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May 3, 1960

“The story,” Irish novelist and visiting professor Elizabeth Bowen told an audience in the Chapel, “is the master of the writer; the glory of the writer is that he serves the story, and his reward for his work is doing that work well.” The author of eight novels, including The House in Paris (1935), The Death of the Heart (1938), The Heat of the Day, (1949) and A World of Love (1955), numerous short stories and nonfiction works, including Bowen’s Court (1942), Why Do I Write?: An Exchange of Views between Elizabeth Bowen, Graham Greene and V. S. Pritchett (1948) and A Time in Rome (1960), she asserted, said Mary Davis ’60 in The Miscellany News, that “part of the power of the story…is over the author himself. As much as the writer begins with a conscious intention, he is likely to release, by his very comtemplation of an imagined scene, a great mass of imaginative material that he did not expect. This unexpected material, which Miss Bowen called ‘the strange little growth…which is the stuff of the story,’ does not make the writer happy, or satisfy his egotism.”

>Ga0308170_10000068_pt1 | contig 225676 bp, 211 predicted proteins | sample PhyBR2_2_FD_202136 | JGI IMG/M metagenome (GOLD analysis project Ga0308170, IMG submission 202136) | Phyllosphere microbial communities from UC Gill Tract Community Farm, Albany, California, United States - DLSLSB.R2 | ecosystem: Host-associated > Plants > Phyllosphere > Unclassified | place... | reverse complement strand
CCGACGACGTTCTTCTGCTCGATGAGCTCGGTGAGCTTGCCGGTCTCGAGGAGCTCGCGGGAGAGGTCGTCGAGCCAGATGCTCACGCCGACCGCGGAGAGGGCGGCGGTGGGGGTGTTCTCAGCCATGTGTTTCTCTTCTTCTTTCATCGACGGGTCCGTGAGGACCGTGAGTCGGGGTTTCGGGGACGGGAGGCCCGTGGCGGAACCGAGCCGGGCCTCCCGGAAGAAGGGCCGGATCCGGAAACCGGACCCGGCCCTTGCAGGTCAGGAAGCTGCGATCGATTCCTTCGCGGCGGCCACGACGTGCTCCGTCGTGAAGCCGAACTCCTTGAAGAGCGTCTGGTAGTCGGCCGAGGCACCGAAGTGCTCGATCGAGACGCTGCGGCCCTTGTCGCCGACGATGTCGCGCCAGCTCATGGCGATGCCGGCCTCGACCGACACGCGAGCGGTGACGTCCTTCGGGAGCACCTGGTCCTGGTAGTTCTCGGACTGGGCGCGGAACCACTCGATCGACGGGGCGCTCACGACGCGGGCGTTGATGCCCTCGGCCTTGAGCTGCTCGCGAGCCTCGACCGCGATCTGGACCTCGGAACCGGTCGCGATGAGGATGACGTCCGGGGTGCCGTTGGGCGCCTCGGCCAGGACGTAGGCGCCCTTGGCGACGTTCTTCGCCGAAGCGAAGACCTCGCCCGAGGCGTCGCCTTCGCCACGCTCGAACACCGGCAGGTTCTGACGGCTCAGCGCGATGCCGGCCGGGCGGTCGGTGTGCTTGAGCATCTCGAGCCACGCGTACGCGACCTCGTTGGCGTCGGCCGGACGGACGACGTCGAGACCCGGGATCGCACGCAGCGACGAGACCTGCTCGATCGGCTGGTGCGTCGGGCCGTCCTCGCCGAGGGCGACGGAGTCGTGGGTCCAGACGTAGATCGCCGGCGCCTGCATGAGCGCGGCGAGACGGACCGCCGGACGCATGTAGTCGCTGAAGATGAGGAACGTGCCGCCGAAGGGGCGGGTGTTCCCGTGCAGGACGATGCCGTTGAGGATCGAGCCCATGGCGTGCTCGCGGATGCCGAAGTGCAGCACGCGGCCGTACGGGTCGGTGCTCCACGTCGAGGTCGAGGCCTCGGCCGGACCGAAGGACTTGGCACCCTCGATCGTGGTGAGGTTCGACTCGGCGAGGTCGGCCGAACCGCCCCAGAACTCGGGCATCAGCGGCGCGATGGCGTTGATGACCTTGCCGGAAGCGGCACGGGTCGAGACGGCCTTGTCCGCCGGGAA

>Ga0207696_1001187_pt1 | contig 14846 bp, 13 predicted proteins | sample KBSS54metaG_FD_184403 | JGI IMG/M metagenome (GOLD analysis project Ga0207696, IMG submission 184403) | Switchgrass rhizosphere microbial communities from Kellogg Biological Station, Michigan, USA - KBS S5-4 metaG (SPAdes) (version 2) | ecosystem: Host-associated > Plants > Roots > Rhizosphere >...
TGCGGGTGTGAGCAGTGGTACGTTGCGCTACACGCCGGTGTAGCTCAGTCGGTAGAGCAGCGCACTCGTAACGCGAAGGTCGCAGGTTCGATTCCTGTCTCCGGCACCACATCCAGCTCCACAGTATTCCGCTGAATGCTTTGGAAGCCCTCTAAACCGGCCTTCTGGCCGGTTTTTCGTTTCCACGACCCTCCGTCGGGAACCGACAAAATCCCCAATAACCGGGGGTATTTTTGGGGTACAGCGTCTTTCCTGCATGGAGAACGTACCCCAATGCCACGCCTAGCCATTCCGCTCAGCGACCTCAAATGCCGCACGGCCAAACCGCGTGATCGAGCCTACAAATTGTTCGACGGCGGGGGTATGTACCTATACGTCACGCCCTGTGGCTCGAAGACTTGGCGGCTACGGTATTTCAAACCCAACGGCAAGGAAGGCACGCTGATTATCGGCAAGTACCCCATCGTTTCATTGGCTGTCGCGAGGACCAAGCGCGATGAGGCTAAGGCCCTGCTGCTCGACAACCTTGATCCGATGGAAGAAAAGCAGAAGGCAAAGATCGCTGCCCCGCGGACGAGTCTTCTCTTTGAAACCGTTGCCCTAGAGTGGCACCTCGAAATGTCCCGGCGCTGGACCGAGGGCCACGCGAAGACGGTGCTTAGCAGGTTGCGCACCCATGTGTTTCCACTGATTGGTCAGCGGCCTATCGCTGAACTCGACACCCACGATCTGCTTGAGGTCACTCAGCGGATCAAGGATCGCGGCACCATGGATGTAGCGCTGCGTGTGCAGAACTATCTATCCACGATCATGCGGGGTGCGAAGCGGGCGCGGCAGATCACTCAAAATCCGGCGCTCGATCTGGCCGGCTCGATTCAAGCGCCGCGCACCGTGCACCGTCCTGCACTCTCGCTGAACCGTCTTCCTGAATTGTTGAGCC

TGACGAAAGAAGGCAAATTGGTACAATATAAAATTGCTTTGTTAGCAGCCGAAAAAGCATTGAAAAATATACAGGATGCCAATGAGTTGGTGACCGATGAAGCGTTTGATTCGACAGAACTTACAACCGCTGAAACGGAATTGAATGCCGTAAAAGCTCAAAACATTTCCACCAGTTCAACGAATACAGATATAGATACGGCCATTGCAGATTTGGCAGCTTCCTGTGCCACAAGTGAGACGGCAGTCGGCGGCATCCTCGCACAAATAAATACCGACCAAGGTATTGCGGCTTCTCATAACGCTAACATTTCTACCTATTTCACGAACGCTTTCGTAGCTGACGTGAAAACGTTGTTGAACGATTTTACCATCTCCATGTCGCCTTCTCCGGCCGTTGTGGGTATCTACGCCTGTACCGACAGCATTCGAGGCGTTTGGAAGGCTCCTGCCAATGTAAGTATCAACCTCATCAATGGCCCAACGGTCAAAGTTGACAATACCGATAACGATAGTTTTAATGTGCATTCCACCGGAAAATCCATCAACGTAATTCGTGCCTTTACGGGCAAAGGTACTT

Visiting professor in the English department for the second semester, Bowen wrote a few months later about the experience. “How much,” she said, “goes on in these buildings!—these classrooms and halls and theatres, galleries, music rooms and laboratories! The campus is not a cloister. I have seen no attempts to shield it from the winds of reality—harsh as they sometimes blow. Late evening lectures on world developments, prevailing problems and current topics are thronged; groups for debates and discussions flourish, with ever-increasing membership. These students like their brothers and sisters elsewhere, are seeking a synthesis….”

Glamour, August, 1960

The Years